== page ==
I held a baby in my arms and asked why he had so many wounds and scars on his face and body. I was told that he had been abandoned in the street when he was born and had been mauled by dogs and cats. It was a terrible shock, and I decided then and there that I would never give up...

FACE was born that day.

Flavia Shaw-Jackson, FACE Founder and Executive DirectorCairo, January 2003

Our mission
is to create a world in which deprived and vulnerable children in Egypt receive protection, love, education as well as innovative and sustainable solutions to become strong, happy and independent adults tomorrow.

213
staff in Egypt
(exclusively local staff)
3
staff in Belgium
12
volunteers
21,380
children helped until today
About us

How we achieve our mission

FACE implements a number of services to address the needs of children. FACE’s priority is to place children in a family, in society. Family reintegration is a priority and institutional placement is the last resort.

FACE runs its programs in an efficient and professional manner, conducting internal and external monitoring and evaluations in order to measure and improve its social impact.

FACE aims at ensuring quality and sustainability of its activities and therefore invests strongly in training and building the capacity of its local teams.

See Our Programs
About us

How we work

  • Strong Child Protection Policy and procedures in place
  • Projects respond to the children’s needs and are adapted to their changing lives
  • Family reintegration is a priority
  • Strong participation of children throughout project’s cycle
  • High quality of services and importance of regular staff training
  • Systematic internal and external monitoring and evaluation
  • Focus on long-term sustainability by exclusively employing Egyptian staff and capacity building
  • Cost-efficiency and financial transparency with strict internal and external controls
  • Collaboration based on trust with Egyptian authorities
  • Plays a role and shares know-how with different child protection networks
  • FACE does not aim at replacing but reinforcing existing services of the private and public sector
See Our Programs
About us

Our story

Flavia, a mother of three children, has always felt deeply affected by the suffering and distress of children in developing countries. She watched a horrifying BBC documentary on orphanages in China called “The Dying Rooms” that triggered her to take concrete actions to try and help children.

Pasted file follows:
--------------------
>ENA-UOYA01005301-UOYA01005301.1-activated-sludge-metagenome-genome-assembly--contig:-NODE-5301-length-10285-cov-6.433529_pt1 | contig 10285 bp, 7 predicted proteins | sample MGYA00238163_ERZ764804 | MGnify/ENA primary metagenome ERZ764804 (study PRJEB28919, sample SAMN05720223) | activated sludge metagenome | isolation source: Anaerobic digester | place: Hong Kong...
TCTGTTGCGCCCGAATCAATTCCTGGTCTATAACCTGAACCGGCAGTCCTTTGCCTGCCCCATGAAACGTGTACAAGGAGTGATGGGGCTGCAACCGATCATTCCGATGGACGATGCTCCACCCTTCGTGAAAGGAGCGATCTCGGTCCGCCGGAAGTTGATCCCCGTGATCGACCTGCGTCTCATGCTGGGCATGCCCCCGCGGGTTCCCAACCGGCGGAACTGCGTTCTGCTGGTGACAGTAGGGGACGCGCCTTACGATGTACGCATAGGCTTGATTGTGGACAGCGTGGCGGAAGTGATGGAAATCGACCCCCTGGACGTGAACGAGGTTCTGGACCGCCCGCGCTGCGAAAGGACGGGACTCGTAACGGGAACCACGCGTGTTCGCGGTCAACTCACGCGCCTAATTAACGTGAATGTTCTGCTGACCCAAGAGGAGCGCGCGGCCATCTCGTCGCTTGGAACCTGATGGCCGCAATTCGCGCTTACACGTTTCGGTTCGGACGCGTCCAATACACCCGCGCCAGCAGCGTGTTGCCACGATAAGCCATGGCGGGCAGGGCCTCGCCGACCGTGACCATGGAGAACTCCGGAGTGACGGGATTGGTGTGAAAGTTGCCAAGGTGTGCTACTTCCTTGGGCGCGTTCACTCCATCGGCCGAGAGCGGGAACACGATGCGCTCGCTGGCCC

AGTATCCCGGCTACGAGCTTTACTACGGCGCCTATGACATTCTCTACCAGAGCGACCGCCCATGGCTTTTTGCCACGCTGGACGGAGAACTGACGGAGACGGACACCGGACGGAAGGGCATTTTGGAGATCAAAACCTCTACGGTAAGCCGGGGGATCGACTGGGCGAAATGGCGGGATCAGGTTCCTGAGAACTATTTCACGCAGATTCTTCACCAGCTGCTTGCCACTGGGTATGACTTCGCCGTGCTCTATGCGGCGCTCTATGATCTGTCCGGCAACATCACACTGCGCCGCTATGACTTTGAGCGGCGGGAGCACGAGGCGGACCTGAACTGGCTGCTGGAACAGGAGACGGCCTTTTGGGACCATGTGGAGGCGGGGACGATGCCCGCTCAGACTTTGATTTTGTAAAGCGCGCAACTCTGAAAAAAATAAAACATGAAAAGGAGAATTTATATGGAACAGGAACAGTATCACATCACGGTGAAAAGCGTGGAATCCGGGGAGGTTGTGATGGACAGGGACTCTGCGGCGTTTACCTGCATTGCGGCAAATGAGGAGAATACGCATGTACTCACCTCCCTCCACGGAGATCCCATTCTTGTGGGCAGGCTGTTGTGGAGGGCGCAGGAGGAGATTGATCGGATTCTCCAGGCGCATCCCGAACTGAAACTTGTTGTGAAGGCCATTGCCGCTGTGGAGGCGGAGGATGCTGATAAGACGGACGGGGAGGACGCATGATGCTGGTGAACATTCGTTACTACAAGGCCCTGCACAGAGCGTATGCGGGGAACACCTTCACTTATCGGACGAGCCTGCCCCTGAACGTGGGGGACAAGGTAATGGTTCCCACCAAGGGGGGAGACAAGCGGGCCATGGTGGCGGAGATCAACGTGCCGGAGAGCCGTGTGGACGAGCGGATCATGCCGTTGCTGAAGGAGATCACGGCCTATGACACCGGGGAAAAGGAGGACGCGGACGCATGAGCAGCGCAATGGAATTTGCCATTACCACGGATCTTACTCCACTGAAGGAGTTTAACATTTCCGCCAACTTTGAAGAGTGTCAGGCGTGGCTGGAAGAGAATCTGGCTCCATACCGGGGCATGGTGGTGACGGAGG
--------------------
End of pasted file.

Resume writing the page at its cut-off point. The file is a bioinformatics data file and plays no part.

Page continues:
In 2003 she decided to go to Cairo to see how she could help.

After visiting numerous orphanages and slums in and around Cairo, Flavia set up meetings with local authorities, Ministries, the Egyptian Embassy in Belgium, the National Council for Childhood and Motherhood and experts in the field of young children. After months of research and preparation, she put together a report on the precise situation and drew up a plan of action.

Flavia started working with the Ministry of Health and the Ministry of Social Affairs by upgrading two government-run orphanages with extremely poor standards and resources. The work focused on improving general conditions and staff capacity in both institutions. With her experience on the ground, she founded FACE and opened four other centers; one for abandoned babies in Maadi, and three for abandoned children in Benha and Obour.

FACE started working with street children in Cairo in 2007, following a request from the National Council of Childhood and Motherhood. After one year of exclusive outreach work, FACE rapidly developed and expanded its services to answer the needs of street children (Drop-In Center, Transitional Home, Child Friendly School, Reintegration, Trainings). FACE also requested technical support from Friends-International, an organisation with extensive experience in implementing street children support programs.

In 2014, an external evaluation highlighted that the FACE programs have become a model among child protection organisations in Egypt.

During her years of working in Egypt, Flavia became convinced that a child should not grow up in institutions and that there was a serious gap in placing children from institutions into families. It became her priority to work on improving alternative care in Egypt by proposing a national strategy, including the creation of a “National Alternative Care Unit” within the Ministry, which was approved and is now being put in place.

Today, a passionate team dedicates their lives to implement innovative projects, striving to support children by giving them love as well as reintegrating them into society.

https://www.youtube.com/watch?v=__Fpns9MHmA

Moving Face